You also don't need to pay a deposit with many PCP deals, but this means you'll have higher monthly repayments. 

As with lease deals, you will also often be able to get added benefits to your PCP deal, including servicing and maintenance addons, but these will all be reflected in the price you pay.

Buying a car: balloon payments

A key difference between buying and leasing is that PCP deals give you the option to buy the car at the end. You do this by paying a "balloon payment". This will be a final, usually quite large, amount of money that's paid to clear the remaining value of the car. 

If you want to pay it, you can make the car completely yours. If you don't want to pay it, the car will go back to the dealer as it would if it was a leased vehicle. 

You will be able to see your balloon payment amount when you're structuring your deal, so keep it in mind if you've got a view to keeping the car. 

You do have options for paying for it. You can pay it in a lump sum, or you can take out a new loan to cover it - but that will mean you still being in debt. Depending on the dealer, you might be able to refinance the car over several more years, to the point it has depreciated so much your eventual balloon payment is more affordable.

Pros and cons of buying a car with PCP

The main pros of buying are that you own the car. The downsides are that monthly payments when buying through finance can be more than leasing. 

Buying a car with PCP: advantages

  • Affordable way to buy - PCP has many of the same advantages as leasing, in as much as you have a more affordable path to driving newer and more luxurious or sporty cars. 
  • Shielded from depreciation - As with leasing, you're also somewhat shielded from depreciation if you choose to let the car go back to the dealer. This is because you're paying essentially to use the vehicle through the contract term, so its value going down won't mean much. It will become a factor, however, if you choose to buy the car in the end.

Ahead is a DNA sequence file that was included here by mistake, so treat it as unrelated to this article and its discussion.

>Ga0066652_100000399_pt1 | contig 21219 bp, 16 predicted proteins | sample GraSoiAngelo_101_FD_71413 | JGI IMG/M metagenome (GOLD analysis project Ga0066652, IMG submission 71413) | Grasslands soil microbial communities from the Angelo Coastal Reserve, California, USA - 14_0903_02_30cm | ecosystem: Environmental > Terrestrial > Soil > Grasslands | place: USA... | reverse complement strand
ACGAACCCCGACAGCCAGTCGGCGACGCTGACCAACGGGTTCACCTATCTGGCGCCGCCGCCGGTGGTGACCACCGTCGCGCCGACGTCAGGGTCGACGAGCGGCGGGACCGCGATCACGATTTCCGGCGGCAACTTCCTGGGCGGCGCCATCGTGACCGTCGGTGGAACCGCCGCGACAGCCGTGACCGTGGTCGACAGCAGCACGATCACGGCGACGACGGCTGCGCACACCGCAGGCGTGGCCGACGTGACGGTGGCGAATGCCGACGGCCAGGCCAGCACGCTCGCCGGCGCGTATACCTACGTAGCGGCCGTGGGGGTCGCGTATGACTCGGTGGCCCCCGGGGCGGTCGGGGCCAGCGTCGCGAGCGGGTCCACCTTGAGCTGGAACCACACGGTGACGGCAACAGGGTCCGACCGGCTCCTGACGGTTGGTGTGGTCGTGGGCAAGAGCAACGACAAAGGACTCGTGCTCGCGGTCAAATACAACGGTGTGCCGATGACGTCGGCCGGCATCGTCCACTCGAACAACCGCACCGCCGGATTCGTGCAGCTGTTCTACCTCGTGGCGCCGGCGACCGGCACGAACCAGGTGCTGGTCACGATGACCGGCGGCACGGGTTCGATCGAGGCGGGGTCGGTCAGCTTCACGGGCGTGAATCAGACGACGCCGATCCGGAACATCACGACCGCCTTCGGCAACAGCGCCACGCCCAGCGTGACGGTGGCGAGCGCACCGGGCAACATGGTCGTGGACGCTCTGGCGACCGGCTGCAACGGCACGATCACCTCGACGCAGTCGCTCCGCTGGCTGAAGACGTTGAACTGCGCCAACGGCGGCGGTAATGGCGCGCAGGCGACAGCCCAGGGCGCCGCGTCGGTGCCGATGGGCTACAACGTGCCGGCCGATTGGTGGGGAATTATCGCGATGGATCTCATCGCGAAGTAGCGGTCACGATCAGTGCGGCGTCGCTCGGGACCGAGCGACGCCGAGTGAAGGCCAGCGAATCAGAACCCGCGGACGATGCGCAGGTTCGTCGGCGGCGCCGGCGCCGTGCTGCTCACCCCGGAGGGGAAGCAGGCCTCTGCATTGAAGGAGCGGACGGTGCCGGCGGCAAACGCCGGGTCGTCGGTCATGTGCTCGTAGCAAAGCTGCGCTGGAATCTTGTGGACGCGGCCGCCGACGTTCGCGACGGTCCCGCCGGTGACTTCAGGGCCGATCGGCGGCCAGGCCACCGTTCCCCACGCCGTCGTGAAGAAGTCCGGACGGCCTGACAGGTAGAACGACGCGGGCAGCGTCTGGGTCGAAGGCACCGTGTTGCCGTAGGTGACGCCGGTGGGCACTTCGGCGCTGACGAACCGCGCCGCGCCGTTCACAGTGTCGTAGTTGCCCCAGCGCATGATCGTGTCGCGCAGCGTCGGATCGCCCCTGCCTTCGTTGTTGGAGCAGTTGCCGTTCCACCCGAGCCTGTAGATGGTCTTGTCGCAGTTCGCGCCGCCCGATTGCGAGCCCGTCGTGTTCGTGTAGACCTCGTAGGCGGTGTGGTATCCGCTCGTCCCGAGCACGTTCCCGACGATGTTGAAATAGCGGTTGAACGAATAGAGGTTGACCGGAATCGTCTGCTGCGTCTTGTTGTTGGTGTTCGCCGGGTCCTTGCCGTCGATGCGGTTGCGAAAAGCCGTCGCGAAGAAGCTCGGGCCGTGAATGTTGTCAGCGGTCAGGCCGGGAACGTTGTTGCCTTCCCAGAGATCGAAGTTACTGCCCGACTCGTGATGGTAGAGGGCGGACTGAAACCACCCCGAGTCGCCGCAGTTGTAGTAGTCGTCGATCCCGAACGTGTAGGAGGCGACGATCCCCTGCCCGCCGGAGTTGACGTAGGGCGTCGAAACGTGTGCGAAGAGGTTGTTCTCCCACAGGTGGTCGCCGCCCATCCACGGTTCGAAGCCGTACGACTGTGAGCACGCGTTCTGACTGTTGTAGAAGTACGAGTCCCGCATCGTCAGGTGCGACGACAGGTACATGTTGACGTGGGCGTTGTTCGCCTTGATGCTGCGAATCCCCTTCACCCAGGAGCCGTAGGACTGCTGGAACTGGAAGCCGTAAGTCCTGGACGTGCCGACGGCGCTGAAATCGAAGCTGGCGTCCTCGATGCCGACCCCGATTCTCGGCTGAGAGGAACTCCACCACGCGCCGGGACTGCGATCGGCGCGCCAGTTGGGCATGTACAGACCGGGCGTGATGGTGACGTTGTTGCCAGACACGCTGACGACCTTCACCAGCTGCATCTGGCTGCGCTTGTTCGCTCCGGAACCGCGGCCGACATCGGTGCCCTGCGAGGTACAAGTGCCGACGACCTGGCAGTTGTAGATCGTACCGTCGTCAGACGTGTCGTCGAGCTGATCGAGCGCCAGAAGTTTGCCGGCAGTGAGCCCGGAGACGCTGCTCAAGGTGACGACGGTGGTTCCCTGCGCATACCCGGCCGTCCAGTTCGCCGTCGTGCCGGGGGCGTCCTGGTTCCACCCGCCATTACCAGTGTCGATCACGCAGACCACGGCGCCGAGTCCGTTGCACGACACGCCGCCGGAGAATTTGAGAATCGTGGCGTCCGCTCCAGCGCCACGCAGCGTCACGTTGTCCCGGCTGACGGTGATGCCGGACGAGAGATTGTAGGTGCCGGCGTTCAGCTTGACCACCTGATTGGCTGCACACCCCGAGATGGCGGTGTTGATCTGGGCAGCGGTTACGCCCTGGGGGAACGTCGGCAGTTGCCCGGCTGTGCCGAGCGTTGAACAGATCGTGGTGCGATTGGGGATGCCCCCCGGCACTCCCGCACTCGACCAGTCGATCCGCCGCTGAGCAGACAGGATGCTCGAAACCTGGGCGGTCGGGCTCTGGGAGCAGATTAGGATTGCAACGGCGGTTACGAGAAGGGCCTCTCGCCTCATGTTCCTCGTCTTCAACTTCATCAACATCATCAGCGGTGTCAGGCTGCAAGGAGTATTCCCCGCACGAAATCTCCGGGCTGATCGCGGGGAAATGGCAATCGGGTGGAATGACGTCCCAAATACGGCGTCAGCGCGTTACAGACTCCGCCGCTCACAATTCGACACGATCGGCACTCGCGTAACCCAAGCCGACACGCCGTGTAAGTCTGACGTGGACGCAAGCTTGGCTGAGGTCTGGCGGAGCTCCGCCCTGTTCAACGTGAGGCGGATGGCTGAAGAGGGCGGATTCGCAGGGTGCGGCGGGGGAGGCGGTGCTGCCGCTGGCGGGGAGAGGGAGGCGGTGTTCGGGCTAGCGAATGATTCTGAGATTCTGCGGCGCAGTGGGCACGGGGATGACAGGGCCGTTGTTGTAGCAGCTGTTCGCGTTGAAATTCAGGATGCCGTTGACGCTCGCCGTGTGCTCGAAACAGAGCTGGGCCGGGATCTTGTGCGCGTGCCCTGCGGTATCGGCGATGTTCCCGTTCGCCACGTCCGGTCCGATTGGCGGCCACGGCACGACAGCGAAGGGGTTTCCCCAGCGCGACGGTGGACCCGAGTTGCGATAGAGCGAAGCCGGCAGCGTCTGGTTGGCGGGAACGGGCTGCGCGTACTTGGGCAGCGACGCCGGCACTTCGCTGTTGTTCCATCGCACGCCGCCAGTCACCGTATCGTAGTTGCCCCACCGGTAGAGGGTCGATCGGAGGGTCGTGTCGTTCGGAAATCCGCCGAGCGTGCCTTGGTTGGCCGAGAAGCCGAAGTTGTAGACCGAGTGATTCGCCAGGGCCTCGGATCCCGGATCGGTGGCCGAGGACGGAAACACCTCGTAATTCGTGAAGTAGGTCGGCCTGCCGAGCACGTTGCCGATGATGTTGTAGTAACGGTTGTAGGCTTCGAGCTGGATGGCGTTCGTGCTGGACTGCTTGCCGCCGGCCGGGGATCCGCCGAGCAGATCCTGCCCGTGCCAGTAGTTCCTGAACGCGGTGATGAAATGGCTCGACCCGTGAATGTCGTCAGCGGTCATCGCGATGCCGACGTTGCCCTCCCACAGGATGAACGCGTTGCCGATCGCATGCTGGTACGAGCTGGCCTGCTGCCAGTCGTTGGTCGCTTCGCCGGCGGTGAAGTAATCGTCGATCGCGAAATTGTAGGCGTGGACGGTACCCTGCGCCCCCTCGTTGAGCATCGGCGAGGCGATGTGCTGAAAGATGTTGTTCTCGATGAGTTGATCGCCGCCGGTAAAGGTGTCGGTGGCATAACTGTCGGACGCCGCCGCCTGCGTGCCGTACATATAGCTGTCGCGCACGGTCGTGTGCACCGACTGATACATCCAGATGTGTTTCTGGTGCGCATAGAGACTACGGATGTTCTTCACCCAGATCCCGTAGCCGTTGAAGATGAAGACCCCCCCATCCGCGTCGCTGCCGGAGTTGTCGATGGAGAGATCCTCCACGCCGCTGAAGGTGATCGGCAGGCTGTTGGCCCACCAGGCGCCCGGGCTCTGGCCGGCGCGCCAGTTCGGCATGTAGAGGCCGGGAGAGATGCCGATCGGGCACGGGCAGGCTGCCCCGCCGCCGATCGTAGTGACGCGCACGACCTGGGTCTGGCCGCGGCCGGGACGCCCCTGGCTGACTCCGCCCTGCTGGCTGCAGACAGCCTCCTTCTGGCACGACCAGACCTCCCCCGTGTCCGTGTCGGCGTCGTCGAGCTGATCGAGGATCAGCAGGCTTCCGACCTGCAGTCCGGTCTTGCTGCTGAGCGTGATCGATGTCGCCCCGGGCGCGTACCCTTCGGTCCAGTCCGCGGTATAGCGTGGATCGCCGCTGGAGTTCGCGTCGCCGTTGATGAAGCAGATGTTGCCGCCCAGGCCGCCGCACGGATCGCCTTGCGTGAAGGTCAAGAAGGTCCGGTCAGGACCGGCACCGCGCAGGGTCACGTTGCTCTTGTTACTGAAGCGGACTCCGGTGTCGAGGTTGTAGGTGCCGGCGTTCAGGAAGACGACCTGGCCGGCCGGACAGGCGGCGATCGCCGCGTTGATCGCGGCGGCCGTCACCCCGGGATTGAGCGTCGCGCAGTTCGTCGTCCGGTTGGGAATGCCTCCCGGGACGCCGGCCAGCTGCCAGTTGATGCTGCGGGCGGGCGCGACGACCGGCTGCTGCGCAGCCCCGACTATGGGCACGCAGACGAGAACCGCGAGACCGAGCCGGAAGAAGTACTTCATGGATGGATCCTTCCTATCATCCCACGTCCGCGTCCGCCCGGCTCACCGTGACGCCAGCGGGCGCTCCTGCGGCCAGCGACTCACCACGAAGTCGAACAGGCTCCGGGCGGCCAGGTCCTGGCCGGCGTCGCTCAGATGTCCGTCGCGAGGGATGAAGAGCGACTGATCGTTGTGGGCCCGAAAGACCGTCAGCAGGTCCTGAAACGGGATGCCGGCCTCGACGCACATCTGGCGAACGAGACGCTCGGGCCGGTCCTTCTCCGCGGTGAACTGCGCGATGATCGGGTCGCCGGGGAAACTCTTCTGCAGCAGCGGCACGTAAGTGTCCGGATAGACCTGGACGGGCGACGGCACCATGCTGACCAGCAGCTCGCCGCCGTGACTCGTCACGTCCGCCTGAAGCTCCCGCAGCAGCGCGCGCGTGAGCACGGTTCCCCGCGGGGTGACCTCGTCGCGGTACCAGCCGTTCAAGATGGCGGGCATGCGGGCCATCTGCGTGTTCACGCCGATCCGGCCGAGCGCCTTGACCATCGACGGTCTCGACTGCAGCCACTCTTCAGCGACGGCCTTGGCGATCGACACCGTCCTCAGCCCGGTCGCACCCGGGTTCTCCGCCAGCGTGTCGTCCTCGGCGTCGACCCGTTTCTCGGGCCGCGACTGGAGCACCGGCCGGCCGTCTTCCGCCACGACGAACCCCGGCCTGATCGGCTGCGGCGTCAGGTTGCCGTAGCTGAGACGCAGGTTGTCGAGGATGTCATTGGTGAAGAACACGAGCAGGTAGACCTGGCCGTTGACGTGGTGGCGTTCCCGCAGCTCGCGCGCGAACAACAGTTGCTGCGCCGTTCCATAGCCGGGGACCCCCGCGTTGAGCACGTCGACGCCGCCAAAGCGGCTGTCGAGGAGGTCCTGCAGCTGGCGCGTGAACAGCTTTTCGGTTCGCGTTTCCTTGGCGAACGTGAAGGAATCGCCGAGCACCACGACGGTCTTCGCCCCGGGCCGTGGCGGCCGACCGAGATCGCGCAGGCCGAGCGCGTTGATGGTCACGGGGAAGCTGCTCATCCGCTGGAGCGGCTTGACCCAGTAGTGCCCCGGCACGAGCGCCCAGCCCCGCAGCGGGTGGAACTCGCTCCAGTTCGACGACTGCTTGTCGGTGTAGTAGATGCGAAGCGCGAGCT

Buying a car with PCP: disadvantages

  • Reduce usage - As with leasing, a major disadvantage of PCP is that the nature of the contract can be quite restrictive in terms of the mileage you're able to cover with the vehicle. It's something you always have to bear in mind rather than if you owned the car outright. 
  • Balloon payments - Another disadvantage is you need to overcome that balloon payment, which can be quite steep if you actually want to own the car.

What about buying a car with cash?

Cash is still popular when buying older used cars, but it's increasingly uncommon when it comes to buying new cars. 

In fact, there are many dealers who no longer accept cash over a certain amount - largely due to money laundering rules and regulations. 

If you want to pay the full amount by bank transfer, however, you still can do. This isn't very popular among new car buyers, however, primarily because a new car is a rapidly depreciating asset. 

Buying a car outright can make sense if you intend it to be a long-term investment, namely owning and driving the car for many years. But, if you're going to replace it within just a few years you'll lose a considerable amount of money. It also requires a large amount of disposable income or savings to be able to buy outright.

It might also be easier to buy a car if you have bad credit than if you try to lease as you don’t need to have a credit check as long as you bank transfer clears. 

Car leasing vs buying? The decision

There is no right answer - every method has its advantages and disadvantages to consider. When deciding whether it’s better to buy or lease a car, decide whether you want to ultimately own it or not - and then research the most affordable way for you to put yourself behind the wheel. 

Whatever you choose, you can tailor your deal to best suit your needs, budget, and lifestyle.

Talk to us about our car leasing deals to see if they suit you financial needs and vehicle requirements.